- NEW DVD Series – Stone Setting with Bezels
- Tube Set Charm by Kim St. Jean
- Prong Basket Pendant by Kim St. Jean
- NEW DVD Series – Stone Setting with Cold Connections
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- NEW DVD Series: Introduction to Stone Setting by Kim St. Jean
- Featured Tool: Bracelet Bending Plier
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Gem Profile May 31: What is Dumortierite?
by Layna Palmer, Wire-Sculpture.com
Last week, I took my car to the shop because it was not running very well and would feel like it was misfiring when I hit about 40mph. I thought it was either the spark plugs needing to be replaced, or the engine was about to blow up… it’s a Ford, it could happen. Much to my relief, the engine was fine; it just needed to have the spark plugs changed. So, what do my car woes have to do with a deep violet/blue Aluminum Borosilicate Hydroxide mineral? Well, you know the high grade ceramic tips used in spark plugs… they’re made with dumortierite!
What is Dumortierite?
Due to its hardness, 7-8.5, dumortierite (doo-MOHR-tir-ite) is used not only in industry, but also as an ornamental stone, for countertops, and in jewelry. Dumortierite is great for cabochons since it has beautiful fibrous inclusions within the crystal and a vitreous translucent luster. Because of the fibers contained within the stone, it is very durable and can be difficult to facet, though some of the finer-grained specimens will take a facet and have been used for beautiful carvings.
Dumortierite is also fairly rare and often mistaken for lapis or sodalite due to the vivid blue color of the stone. One way to tell dumortierite from sodalite or lapis is that sodalite has calcite distributed throughout the stone, and lapis is interspersed with pyrite. Dumortierite doesn’t have these white or gold-metallic flecks. Lapis is also a brighter blue color, where blue dumortierite is more a deep denim and is fibrous. Now to really throw you a curve… there is also dumortierite that is purple similar to lepidolite, but again is fibrous with no mica flecks and cannot be scratched with a knife.
How Dumortierite was Discovered
So, how did dumortierite get its name? Well, I’m glad you asked! Dumortierite has the pleasure of being named after the person who discovered it; Eugene Dumortier who was a French paleontologist from Lyon, France. One day, November 13, 1879 to be exact, Dumortier and Ferdinand Gonnard, a colleague, were near Lyon doing some field work when they came across a beautiful blue fibrous mineral in one of the gneiss blocks they were working on. They took a sample and headed back to the lab.
After testing and deciding that this was a new discovery, Gonnard published a paper in 1881 naming the stone after Dumortier. Since then, deposits of dumortierite have been found throughout the world in France, the United States, Canada, Madagascar, and Russia.
Finding Dumortierite: Road Trip!
Since I had to get my car fixed and can’t afford a plane ticket, I think we’ll skip France and Russia this road trip and hit California instead! In addition to California, dumortierite is also found in Arizona, Colorado, Nevada, and New York. Since we visited Northern California last week, we’ll stick to Southern California this week. The dumortierite mined in Southern California comes from the Dehasa mine Northeast of San Diego. The mine is not open for tours, but that’s okay, because there’s plenty to do in San Diego anyway! If you want to hit the beach there are plenty of great beaches, marinas and food to choose from. The Star of India is anchored in the harbor and you can tour the ship and the maritime museum, not to mention the zoo and the aquarium.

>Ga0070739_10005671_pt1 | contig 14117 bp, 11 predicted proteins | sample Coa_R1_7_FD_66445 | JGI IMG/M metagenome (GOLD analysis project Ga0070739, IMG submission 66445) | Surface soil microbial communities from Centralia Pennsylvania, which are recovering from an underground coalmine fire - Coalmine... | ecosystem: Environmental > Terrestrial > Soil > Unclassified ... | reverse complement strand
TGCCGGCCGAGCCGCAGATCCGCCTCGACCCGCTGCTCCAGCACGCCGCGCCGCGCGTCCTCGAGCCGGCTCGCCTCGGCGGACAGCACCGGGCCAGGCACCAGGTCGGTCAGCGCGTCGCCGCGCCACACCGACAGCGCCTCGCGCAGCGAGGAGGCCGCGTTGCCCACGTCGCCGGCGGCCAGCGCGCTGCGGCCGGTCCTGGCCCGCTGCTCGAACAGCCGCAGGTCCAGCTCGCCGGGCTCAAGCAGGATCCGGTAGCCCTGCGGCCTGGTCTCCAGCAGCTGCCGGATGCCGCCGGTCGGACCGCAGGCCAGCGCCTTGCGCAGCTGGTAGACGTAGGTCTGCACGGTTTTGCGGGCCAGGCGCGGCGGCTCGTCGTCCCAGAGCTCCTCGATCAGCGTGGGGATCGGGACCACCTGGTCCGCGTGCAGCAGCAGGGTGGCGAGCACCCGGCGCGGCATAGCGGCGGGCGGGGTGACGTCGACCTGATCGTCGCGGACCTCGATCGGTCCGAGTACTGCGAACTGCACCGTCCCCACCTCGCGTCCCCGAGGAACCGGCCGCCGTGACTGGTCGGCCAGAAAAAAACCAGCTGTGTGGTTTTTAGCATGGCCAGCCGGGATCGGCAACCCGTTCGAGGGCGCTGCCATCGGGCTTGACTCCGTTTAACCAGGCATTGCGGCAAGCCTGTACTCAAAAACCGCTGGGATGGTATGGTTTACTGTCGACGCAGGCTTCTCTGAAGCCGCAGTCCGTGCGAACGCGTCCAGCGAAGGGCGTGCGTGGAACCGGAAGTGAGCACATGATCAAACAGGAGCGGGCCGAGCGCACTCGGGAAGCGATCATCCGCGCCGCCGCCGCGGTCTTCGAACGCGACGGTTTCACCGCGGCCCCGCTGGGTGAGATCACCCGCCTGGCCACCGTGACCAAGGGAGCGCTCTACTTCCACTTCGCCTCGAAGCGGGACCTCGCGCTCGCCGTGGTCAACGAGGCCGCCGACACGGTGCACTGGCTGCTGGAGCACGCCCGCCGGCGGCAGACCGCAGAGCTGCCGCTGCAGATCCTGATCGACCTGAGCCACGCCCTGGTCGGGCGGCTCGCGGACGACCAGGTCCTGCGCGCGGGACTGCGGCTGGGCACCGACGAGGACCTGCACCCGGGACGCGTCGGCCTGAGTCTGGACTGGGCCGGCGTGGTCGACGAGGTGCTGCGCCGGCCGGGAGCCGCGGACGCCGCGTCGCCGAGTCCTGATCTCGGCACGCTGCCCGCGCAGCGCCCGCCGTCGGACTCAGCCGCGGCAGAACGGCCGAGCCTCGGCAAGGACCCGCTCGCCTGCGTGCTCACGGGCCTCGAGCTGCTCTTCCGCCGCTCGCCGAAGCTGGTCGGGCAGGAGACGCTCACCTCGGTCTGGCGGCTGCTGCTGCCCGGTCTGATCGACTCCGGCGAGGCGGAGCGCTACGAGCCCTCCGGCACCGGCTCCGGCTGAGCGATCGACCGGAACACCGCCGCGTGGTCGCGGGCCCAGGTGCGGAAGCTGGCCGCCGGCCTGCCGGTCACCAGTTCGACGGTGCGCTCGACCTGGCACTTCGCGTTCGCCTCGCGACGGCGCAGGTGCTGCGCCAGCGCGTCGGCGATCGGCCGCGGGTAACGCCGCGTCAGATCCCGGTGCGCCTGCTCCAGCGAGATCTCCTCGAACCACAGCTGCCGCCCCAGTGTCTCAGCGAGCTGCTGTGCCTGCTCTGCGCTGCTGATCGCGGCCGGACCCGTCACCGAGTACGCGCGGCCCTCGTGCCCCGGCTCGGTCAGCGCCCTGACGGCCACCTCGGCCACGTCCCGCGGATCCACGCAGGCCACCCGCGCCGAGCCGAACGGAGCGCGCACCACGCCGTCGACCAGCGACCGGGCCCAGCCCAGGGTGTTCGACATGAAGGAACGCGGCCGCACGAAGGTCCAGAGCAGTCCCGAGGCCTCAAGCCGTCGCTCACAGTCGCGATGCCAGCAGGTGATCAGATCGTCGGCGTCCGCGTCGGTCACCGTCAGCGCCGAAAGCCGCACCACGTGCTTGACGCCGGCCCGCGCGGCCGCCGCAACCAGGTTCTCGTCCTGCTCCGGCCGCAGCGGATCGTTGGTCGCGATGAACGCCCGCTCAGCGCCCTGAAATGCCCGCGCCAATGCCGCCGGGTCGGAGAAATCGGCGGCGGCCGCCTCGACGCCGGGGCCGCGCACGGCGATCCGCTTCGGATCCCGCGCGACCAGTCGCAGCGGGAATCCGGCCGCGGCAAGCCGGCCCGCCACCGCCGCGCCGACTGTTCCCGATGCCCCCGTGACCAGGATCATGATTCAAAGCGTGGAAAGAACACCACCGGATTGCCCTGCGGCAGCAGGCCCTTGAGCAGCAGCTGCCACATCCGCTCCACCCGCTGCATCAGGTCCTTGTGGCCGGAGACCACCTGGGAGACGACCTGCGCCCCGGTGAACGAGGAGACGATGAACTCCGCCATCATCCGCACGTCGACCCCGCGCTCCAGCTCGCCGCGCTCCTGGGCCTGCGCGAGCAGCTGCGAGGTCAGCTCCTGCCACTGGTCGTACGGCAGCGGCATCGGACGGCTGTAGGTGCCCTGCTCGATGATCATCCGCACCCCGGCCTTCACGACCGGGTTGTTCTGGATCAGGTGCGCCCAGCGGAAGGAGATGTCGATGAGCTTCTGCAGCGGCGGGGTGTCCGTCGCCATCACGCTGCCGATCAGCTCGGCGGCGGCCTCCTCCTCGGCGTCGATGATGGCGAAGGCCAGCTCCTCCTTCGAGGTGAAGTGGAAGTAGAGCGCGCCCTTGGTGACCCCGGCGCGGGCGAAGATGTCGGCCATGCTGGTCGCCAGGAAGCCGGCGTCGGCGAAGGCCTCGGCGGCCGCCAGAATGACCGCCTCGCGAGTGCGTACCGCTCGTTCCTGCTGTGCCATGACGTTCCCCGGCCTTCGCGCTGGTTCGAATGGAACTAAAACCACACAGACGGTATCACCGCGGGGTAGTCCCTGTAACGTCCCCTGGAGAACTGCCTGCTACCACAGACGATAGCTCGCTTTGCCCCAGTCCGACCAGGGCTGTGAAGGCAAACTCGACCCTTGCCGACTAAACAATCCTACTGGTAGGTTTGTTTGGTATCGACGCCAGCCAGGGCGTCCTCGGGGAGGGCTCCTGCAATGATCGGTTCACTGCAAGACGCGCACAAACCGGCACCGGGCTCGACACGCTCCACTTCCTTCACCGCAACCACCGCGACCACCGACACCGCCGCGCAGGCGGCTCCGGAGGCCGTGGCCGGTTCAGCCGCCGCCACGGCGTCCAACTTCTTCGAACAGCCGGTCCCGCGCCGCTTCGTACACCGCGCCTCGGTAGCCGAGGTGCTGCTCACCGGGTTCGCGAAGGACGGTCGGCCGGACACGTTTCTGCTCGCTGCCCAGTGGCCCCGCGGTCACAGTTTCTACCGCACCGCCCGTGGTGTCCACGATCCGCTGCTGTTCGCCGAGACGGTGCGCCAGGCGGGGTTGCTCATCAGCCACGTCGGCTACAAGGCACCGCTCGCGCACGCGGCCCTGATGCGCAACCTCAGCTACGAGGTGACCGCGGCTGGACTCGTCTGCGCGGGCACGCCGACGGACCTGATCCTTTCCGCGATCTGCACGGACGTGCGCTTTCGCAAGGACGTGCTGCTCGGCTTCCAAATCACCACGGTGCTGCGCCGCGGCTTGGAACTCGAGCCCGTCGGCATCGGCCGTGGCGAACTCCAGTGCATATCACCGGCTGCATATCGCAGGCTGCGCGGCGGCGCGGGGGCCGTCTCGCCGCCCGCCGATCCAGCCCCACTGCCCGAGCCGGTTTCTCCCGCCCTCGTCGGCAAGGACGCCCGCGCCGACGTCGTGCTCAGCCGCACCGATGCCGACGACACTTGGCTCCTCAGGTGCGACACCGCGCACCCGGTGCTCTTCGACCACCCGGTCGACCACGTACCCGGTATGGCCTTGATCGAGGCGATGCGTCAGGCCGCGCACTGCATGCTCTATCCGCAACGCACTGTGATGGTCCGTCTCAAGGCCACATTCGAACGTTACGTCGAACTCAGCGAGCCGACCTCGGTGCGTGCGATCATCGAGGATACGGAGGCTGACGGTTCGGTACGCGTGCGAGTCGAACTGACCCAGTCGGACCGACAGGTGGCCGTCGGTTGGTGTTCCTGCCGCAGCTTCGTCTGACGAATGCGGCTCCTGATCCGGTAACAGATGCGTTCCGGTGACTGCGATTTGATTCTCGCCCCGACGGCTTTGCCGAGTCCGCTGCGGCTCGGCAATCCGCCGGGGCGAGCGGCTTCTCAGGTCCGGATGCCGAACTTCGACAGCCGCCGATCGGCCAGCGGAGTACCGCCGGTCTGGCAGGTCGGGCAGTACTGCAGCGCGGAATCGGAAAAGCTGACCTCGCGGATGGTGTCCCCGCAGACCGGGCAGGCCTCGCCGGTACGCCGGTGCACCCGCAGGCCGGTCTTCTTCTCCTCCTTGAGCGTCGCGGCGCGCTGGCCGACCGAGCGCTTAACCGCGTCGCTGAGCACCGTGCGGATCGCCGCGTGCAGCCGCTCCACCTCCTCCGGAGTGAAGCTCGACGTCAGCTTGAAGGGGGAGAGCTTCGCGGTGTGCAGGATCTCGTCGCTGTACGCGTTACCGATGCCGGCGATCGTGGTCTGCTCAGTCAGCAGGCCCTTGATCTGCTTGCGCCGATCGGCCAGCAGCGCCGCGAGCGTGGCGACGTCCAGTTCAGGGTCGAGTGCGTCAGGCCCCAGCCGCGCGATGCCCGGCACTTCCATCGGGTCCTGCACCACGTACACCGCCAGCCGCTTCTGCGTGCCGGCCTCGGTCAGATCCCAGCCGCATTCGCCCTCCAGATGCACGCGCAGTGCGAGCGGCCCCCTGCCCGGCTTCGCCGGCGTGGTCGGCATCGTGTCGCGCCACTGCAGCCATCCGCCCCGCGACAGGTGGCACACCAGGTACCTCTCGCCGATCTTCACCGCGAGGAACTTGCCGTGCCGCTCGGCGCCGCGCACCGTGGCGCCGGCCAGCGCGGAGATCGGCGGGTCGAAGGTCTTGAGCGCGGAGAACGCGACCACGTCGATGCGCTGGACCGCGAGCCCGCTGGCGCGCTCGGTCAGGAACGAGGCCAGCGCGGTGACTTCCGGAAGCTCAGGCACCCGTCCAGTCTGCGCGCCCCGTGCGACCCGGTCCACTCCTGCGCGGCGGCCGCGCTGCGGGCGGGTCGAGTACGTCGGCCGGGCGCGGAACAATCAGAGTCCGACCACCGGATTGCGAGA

After a day on the water and a relaxing evening on the beach, get ready for a day trip to the Palomar Observatory! The best way to get there is by I-15 and CA-76, but we’re going to take the road less traveled and head up I-8 to El Cajon Blvd, turn on Washington, and keep going into the mountains until the road turns to Dehesa. If you keep following Dehesa, you’ll drive right by the dumortierite mine and may even be able to stop for a quick look. After that, turn on to Tavern Road, and it’s back to I-8. From there, turn again to CA-79 and keep going through beautiful California mountains, past Lake Cuyamaca, then Lake Henshaw and finally to the observatory (around 75 miles). The observatory is open 9-4, so get there early!
Since we’re spending the day, we may as well stay a couple and camp in some of the great campgrounds within Palomar Mountain State Park, spend time with the family, visit the lakes, hike some beautiful trails, and enjoy the wonderful scenery that California has to offer… and the beach!
Next week, we’re taking another look at Rhyolite – it’s green, blue, orange, and see-through – so what IS it? Have you made jewelry with rhyolite before? Send us pictures at email@example.com and they could be featured!
Resources & Recommended Reading
- Uncovering the Unusual Gem Dumortierite
- Bulletin on Dumortierite by The Mackay School of Mines Staff (1.8MB PDF download)
- The Mineral Dumortierite
- Visiting Palomar Observatory – Caltech
- Maritime Museum of San Diego
Gem Profile by Layna Palmer